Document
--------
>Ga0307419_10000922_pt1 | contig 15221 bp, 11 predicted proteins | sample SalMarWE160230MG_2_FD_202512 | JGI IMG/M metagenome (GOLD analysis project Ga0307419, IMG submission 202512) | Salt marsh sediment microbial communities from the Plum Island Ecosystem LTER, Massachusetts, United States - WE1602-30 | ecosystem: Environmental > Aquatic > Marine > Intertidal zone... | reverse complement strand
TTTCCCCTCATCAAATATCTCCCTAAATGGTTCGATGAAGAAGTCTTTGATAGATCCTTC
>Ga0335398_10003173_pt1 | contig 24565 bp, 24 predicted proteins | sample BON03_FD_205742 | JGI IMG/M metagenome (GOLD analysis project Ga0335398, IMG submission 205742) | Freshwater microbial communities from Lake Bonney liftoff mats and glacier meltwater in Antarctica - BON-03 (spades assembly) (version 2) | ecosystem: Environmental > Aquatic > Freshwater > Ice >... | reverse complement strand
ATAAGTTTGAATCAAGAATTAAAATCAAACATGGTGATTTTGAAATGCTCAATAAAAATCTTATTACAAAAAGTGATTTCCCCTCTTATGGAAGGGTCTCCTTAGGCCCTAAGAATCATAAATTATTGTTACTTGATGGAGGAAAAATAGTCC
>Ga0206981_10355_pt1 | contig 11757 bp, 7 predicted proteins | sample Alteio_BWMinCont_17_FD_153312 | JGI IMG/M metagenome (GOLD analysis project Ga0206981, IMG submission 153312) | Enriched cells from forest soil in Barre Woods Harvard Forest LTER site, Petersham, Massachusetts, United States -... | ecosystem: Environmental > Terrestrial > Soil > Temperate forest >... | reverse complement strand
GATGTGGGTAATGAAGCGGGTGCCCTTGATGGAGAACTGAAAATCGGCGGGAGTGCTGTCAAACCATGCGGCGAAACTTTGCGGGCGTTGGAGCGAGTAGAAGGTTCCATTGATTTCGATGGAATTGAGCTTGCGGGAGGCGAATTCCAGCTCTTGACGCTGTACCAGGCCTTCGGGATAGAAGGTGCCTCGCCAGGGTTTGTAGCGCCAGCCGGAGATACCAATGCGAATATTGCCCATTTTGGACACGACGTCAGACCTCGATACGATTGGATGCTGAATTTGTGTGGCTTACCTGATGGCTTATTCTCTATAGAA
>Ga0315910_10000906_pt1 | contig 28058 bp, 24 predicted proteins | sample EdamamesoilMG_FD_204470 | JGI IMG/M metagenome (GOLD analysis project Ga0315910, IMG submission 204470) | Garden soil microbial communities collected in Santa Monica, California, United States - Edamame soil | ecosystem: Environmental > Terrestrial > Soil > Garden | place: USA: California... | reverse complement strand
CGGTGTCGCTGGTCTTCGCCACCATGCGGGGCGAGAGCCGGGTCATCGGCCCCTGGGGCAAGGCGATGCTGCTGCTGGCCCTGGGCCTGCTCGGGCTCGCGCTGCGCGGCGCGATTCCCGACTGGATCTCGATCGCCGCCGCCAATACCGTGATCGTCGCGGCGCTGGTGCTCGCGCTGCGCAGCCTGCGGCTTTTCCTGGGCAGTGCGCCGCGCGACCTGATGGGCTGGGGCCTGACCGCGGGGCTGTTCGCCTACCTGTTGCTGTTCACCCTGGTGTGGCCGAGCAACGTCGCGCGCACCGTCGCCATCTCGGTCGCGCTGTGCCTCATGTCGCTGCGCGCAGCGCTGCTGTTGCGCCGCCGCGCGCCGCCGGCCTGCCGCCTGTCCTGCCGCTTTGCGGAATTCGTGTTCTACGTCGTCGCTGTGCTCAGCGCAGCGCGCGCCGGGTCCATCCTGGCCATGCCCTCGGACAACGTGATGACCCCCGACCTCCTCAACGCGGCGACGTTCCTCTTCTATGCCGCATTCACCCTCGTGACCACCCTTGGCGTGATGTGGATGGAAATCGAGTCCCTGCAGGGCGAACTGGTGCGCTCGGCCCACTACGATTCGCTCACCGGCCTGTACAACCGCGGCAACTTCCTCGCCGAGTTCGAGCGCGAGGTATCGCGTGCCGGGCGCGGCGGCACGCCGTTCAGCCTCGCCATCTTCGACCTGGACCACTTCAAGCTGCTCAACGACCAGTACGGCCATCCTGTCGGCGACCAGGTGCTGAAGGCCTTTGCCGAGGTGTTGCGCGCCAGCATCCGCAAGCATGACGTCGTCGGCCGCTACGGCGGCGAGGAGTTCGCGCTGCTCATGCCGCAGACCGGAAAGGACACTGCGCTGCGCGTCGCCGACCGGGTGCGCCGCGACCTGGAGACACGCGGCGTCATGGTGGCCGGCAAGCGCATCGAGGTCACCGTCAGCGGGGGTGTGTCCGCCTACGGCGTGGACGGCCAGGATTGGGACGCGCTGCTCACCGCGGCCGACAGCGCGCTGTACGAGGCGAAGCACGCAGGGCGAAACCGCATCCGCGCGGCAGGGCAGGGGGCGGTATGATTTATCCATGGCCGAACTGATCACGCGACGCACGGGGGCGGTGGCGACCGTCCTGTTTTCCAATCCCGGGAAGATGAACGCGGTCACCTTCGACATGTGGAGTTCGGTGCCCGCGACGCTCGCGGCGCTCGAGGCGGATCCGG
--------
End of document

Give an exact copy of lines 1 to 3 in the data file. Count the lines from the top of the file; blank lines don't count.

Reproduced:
>Ga0307419_10000922_pt1 | contig 15221 bp, 11 predicted proteins | sample SalMarWE160230MG_2_FD_202512 | JGI IMG/M metagenome (GOLD analysis project Ga0307419, IMG submission 202512) | Salt marsh sediment microbial communities from the Plum Island Ecosystem LTER, Massachusetts, United States - WE1602-30 | ecosystem: Environmental > Aquatic > Marine > Intertidal zone... | reverse complement strand
TTTCCCCTCATCAAATATCTCCCTAAATGGTTCGATGAAGAAGTCTTTGATAGATCCTTC
>Ga0335398_10003173_pt1 | contig 24565 bp, 24 predicted proteins | sample BON03_FD_205742 | JGI IMG/M metagenome (GOLD analysis project Ga0335398, IMG submission 205742) | Freshwater microbial communities from Lake Bonney liftoff mats and glacier meltwater in Antarctica - BON-03 (spades assembly) (version 2) | ecosystem: Environmental > Aquatic > Freshwater > Ice >... | reverse complement strand